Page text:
On the other hand, some studios have tools that can recreate a player's path through a level, and produce statistics about which weapons users prefer, which enemies are particularly tough, and which parts of the map are particularly visible. It seems that collection of player metrics is applicable to a wide variety of games, but that it only benefits the studios who also take significant time to build tools to crunch all the data that they collect.

(For an example of how this kind of system can be taken to the extreme, see Georg Zoeller's talk about the crazy system they have at BioWare.) It turns out that collecting the data is the easy part -- rendering it in a way that is useful for designers is much harder.

That sounded discouraging, as my goal was to keep my tool chain as simple as possible. But I decided to experiment with some metrics recording anyway, starting with just a few key metrics. My Android phone didn't have a memory card, but it did have a persistent internet connection. Maybe, I thought, I could log a few important events, send them to a server, and get results from players that way. My goal was to try to understand as much as possible about my players while keeping the system as simple as possible.


Article Start Page 1 of 4 Next

Related Jobs

Electronic Arts
Electronic Arts — Los Angeles, California, United States
[07.24.14]

Software Engineer
Petroglyph Games
Petroglyph Games — Las Vegas, Nevada, United States
[07.24.14]

Unity Engineer
GREE International
GREE International — San Francisco, California, United States
[07.24.14]

Senior Software Engineer, Unity
GREE International
GREE International — San Francisco, California, United States
[07.24.14]

Engineering Manage - Game Server






Comments


Carl Chavez
profile image
Good article! Thanks a lot.

Simon T
profile image
Excellent article, very informative.



Just wondering, how many testers were in your test group?

Robert Boyd
profile image
Really interesting article.



Chris's blog on horror games & design is one of my favorite sites as well. Very informative.

http://www.dreamdawn.com/sh/

Paopao Saul
profile image
A very informative read! I love articles that go in-depth with their technical details. Thanks Chris P.

Maurício Gomes
profile image
Whoa, cool article!



I have the same problem in my game, the testers play but never report back...



I only wonder what data I need to collect :/

Mark Venturelli
profile image
Very good insight on low-budget data gathering, but as your example proves, *nothing* replaces good old direct observation. If you just analyze data without actually seeing how people are playing the game, you are bound to make some misguided design decisions.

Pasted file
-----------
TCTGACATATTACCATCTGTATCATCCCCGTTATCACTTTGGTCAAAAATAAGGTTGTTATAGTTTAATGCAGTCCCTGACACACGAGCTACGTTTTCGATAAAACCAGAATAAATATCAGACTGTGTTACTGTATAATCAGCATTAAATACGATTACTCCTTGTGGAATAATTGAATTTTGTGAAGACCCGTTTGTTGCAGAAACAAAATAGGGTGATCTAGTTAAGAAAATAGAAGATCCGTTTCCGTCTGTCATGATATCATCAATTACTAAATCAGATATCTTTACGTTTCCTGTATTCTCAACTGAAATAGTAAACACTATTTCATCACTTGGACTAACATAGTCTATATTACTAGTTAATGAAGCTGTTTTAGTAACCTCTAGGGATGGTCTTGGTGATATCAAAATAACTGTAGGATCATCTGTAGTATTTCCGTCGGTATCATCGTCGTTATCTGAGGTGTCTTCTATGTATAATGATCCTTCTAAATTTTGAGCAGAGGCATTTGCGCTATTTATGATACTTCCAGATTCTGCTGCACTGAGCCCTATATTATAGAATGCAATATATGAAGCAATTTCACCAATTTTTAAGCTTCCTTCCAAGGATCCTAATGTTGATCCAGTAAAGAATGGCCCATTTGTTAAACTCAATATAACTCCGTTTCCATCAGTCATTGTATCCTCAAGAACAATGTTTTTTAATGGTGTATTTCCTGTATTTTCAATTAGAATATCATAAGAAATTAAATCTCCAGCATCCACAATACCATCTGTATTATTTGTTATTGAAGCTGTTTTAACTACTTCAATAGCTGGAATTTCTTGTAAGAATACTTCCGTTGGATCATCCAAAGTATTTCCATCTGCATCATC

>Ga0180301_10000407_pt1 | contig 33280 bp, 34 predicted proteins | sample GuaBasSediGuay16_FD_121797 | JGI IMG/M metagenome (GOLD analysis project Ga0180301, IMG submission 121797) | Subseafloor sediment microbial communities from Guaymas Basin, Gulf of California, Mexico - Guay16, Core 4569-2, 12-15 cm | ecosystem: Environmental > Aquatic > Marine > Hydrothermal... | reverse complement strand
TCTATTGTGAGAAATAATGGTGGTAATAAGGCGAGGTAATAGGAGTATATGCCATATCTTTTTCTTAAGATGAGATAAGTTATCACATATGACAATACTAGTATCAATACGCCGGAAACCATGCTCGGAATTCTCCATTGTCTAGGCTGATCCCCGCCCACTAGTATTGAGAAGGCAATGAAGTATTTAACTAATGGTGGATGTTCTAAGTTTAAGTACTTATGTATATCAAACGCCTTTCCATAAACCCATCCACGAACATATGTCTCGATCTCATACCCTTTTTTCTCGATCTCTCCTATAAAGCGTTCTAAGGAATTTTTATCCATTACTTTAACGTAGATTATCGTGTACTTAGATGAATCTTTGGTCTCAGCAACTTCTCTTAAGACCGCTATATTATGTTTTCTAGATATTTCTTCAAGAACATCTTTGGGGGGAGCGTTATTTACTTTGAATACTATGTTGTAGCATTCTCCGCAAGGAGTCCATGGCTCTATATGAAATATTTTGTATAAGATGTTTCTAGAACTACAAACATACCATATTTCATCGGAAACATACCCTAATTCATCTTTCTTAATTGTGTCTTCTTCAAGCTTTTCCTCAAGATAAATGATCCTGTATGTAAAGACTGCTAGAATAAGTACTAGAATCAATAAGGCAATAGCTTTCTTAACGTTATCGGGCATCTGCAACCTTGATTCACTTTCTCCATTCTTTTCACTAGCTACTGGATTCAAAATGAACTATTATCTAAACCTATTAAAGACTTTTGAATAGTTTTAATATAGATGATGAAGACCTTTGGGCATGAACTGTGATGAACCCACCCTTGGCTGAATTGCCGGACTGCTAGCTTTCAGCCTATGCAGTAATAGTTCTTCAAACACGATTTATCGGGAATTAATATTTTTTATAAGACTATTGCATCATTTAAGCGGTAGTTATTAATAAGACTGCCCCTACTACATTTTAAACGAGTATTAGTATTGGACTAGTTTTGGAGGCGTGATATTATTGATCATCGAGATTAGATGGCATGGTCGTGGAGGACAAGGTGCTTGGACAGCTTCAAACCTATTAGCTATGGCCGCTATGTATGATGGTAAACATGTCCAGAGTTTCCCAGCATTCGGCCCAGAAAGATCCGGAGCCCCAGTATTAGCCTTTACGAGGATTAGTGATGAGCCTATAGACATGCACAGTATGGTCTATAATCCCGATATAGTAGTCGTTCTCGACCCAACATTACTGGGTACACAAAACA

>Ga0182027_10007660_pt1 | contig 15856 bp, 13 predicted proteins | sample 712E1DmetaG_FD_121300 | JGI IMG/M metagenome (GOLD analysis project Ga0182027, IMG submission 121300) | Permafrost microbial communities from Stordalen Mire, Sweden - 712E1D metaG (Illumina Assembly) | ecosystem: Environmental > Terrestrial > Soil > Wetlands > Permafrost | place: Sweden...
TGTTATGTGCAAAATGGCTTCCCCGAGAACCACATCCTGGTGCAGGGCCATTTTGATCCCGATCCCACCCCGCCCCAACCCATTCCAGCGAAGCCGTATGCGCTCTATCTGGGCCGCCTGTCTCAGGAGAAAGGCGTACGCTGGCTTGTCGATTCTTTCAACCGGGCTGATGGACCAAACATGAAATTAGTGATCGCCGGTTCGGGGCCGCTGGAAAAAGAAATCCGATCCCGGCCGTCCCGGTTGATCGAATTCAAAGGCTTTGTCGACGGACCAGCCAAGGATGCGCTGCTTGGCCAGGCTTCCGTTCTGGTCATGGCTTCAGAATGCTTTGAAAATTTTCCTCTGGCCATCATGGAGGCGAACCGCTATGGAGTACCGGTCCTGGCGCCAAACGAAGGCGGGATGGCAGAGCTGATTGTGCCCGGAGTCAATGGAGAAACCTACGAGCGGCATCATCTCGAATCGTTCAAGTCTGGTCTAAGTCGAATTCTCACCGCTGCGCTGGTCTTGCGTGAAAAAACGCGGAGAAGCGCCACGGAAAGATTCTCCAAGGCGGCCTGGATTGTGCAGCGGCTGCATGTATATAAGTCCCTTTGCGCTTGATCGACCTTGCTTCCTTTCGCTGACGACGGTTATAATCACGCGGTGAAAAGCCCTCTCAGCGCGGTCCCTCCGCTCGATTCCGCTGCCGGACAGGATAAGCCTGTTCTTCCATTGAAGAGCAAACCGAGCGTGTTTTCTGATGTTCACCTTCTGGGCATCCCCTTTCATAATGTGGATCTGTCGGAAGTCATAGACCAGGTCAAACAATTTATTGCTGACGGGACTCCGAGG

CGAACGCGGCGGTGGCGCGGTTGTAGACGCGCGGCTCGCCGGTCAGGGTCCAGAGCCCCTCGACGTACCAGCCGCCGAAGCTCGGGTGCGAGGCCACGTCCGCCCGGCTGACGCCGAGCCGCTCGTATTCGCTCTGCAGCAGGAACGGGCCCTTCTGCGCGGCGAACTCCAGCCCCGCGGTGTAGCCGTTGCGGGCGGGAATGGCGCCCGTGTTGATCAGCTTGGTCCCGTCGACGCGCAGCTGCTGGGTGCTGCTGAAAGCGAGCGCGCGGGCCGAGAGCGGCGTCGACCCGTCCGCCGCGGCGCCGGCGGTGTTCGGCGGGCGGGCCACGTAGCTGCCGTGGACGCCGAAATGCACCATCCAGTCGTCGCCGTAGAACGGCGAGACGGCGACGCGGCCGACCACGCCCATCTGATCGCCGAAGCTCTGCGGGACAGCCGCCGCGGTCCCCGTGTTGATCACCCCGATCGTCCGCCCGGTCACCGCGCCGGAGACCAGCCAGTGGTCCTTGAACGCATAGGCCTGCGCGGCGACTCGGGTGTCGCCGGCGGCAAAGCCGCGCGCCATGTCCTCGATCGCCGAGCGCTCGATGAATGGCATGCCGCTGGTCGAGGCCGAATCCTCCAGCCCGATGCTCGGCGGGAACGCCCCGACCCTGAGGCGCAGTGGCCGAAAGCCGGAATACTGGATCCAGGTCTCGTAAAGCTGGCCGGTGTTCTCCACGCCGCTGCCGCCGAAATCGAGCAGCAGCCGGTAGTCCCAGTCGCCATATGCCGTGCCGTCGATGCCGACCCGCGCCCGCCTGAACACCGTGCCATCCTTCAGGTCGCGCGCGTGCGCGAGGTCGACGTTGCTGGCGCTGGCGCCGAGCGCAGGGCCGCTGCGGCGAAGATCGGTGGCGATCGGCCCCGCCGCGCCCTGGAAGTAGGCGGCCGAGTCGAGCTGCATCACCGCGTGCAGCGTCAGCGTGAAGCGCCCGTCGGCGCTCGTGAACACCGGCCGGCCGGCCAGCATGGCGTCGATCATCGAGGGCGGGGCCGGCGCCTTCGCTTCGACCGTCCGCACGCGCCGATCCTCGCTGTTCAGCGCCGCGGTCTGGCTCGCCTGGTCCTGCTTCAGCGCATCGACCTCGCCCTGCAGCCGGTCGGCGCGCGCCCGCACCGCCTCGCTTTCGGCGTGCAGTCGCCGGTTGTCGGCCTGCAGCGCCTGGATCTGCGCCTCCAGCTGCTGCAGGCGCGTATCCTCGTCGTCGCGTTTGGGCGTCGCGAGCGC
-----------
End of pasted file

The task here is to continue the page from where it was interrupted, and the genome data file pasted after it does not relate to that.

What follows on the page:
And when I say "people playing the game" it's not only the gameplay footage, but the actual person, their facial expressions, button presses, and so on. Just gather some friends who never played it before and you're golden (as long as you keep your mouth shut during the session).

Caylo Gypsyblood
profile image
Brilliant.

Eric Schwarz
profile image
Excellent and detailed article. Using heat maps sounds a lot like what Epic did when developing Gears of War multiplayer levels - but rather than try to reduce deaths, they used them to make sure players were using the majority of the space and taking advantage of certain weapons and tactical options effectively.



I remember when I was designing a single-player mod campaign for Crysis, I got my friend to have a look at it. There was one specific place where the player was given a sniper rifle overlooking a village, with the intention that he or she use it to take out the guards below. The problem, of course, was that neither the cliff overlook or the sniper rifle were very visible, so I spent a huge amount of time just toying with the vegetation placement, lighting, and the approach to make the overlook that much more apparent, and more visible than the side path down. It's the kind of thing I simply wouldn't have known to fix without just one extra pair of eyes on it.

Manuel Mestre-Valdes
profile image
I did play "Replica Island" on my phone a few months ago. I was oblivious that all this data gathering was taking place, but I think it's a brilliant idea to improve the game.



I liked the level design, the clever use of the HTC Hero trackball, the open source origins and the overall graphical and design quality of the game.



The problem for me is that I don't think it's a genre suited for a smartphone. The use of trackball was clever, but it can't compare to the feel of buttons.

Jordan Lynn
profile image
Back end data is extremely useful and inexpensive (when implemented like you did it), but it can only tell you who did what, when, and where.



Direct observation is more time and resource heavy, but is the only way to answer any question that starts with "Why...?"



The best approach? Do both, using the former to identify problem areas, then observing new players playing those sections to get detailed player information.


none
 
Comment: